Here is a much better view of a Victorian Railways platform trolley, showing all of the design features.
I took the view because it was being towed by local resident Claude Einsiedel. He was a retired horsebreeder, and a grand old man of the railway hobby: a regular traveller and recorder/writer of his travels, former ARHS president, and regular reporter of railway news from his beloved South Gippsland line. He was awarded a BEM for services to the community. One had been to ensure that Victoria's place-names committee adopted the spelling 'Koo-wee-rup': he did the full historical research. Since his death, it has morphed into 'Koo Wee Rup'; I don't know if consciously, or just a junior clerk lacking knowledge.
The train is the afternoon one from Leongatha to Melbourne, with a connection from Wonthaggi (where I had spent the day). Notice the bracket so that the handle can be kept upright when the trolley is not in use, and the steering axle. There were no brakes; I can't even recall in inbuilt sprag brake. They were unsprung, and the bearings were fairly crude: they could be quite stiff to move even before loading them heavily.
Also notice the varied parcels which it is carrying, including chilled insulated containers of bull semen.
The earlier one in the series, taken at Parkes, I scanned for Cinema & Theatre Historical Society, to accompany an article of the memoirs of a film distributor. Sets of film canisters were forever on the move to/from country cinemas. I was surprised not to find some amongst the jumble of mailbags, parcels and luggage.
Another traffic, where I would have to search for a photo, was crates of homing pigeons: sent to a country station, and released by the stationmaster. That is one of the memories of my childhood, when staying with my grandfather at Nar Nar Goon.
681220F Koo-wee-rup Claude Einsiedel trolley (Roderick Smith)
Here is a Victorian Railways platform wheelbarrow, taken at Nar Nar Goon (Vic.) in 1955.
This is a crop of a the version printed in Sept.2004 'RNV', when I wrote a history of my grandfather's railway career as my contribution to the pool of publishing celebrating the 150th anniversary of Australia's first steam-hauled public railway (Flinders St to Sandridge, now Port Melbourne).
That was the last issue when I used screened bromides, so the original is back in a box somewhere, and hard to locate fast. When I do, I'll remove this post, and replace it with a better scan.
The Victorian line was beaten as a public railway by Goolwa - Port Elliot (SA), but that line was worked by horses.
Here are five crops from photos on the hard drive already, showing typical north American (and South Australian) high-level trolleys for low-level platforms, also a typical tractor/tug.
The backdrops don't show them to best advantage: several of the trains are Spanish-design low-floor Talgo ones, and not the usual high-floor ones. The double-deck long-distance Superliner carriages run with older single-deck high-floor vans for parcels.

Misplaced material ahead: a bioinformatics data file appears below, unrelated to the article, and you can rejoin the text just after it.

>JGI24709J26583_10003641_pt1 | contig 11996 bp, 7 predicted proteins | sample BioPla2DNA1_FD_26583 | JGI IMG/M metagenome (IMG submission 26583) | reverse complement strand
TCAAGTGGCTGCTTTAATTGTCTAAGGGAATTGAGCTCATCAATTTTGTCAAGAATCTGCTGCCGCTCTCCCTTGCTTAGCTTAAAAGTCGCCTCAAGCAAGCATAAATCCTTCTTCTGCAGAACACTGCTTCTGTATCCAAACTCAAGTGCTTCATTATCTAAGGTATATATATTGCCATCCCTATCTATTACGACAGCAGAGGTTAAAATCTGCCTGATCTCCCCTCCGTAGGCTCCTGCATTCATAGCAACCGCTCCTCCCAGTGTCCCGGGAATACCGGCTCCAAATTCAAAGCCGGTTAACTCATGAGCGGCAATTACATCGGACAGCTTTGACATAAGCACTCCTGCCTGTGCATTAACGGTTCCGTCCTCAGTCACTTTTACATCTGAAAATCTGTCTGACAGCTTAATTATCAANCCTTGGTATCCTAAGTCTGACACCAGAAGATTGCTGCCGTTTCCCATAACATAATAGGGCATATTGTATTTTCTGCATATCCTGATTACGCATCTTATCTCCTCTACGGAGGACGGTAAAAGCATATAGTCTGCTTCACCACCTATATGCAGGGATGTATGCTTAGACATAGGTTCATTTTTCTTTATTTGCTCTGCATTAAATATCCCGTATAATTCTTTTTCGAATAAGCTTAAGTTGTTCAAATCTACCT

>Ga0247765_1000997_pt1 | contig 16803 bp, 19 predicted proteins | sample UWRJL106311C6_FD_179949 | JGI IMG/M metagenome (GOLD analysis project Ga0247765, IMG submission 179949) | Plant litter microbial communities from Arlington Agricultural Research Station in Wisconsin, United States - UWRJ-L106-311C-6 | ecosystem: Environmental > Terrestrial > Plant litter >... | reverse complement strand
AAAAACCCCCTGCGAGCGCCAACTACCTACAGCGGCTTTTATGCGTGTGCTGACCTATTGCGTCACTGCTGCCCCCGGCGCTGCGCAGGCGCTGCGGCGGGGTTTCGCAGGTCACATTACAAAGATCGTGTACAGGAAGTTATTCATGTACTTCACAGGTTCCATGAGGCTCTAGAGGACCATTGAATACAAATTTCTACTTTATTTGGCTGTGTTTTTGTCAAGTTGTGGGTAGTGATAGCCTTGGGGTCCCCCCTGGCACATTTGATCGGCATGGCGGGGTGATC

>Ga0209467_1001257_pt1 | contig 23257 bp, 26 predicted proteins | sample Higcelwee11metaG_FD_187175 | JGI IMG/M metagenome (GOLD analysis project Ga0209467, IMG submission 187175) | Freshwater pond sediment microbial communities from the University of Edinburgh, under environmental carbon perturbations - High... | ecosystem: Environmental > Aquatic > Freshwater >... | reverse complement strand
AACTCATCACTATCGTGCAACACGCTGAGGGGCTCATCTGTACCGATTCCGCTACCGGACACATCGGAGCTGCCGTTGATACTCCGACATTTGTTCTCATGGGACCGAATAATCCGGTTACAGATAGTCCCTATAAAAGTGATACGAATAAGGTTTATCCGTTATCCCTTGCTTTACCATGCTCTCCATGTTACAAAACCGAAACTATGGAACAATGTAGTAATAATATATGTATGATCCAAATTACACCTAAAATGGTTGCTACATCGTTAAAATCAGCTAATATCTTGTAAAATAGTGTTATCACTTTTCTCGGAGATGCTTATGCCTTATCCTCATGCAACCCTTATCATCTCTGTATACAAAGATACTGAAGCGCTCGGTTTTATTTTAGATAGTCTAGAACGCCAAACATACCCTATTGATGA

I am still searching in the main collection for ones taken at close range.
The third photo of the preceding set did show a traditional baggage van, with a normal floor height.
Here is a better view of the North American style, also taken at Portland, on a different holiday.
In Australia, the early tugs were petrol fuelled; by the 1980s they were using lpg or lng. I can't recall electric ones here, and the sort of traffic for which they were used has vanished from rail. USA has electric versions, although my main memory is of them carrying frail people from terminal buildings to train doors. Lots of airports have that style too.
961224Tu Portland (Oregon USA) baggage tug & trolleys. R Smith.
I suspect that this style of trolley tug/tractor was fairly recent in 1982. My memory is that the type was gas burning (lpg or lng). Even on the full-size scan, I can't read the sign on the bonnet. It seems to be a maker's plate, but all I can read is 'C___'. I suspect this one came from an outside supplier, not in-house construction.
The trolley was part of the new-look passenger services, where all long-distance trains had onboard buffets; cleaning and resupplying were done at the platforms at Melbourne Spencer St during tight turnarounds, increasing the productivity. Most sets could make three long-distance journeys in one day (traditionally, only two).
The trolley could be a modern body on an old chassis.
The old style of trolley, carrying stacked assorted parcels & luggage, was redundant. VR was copying British Rail's wire bin trolleys, loaded over a ramp, then conveyed in the van to the destination to be offloaded (the railway equivalent of airline underfloor cargo containers).
Here is my full resto story. Sarge fund this one for me - a bit rough, but should buff out ok!
Making a new frame
Yep, that fits
Speaking of wheels, I was surprised how rough the casting was. Looked a bit home made. There where no makers name of serial numbers on any of the parts so it might have been a tech college project or a home blacksmith jobby
Hard at work carrying the International 3M stationary engine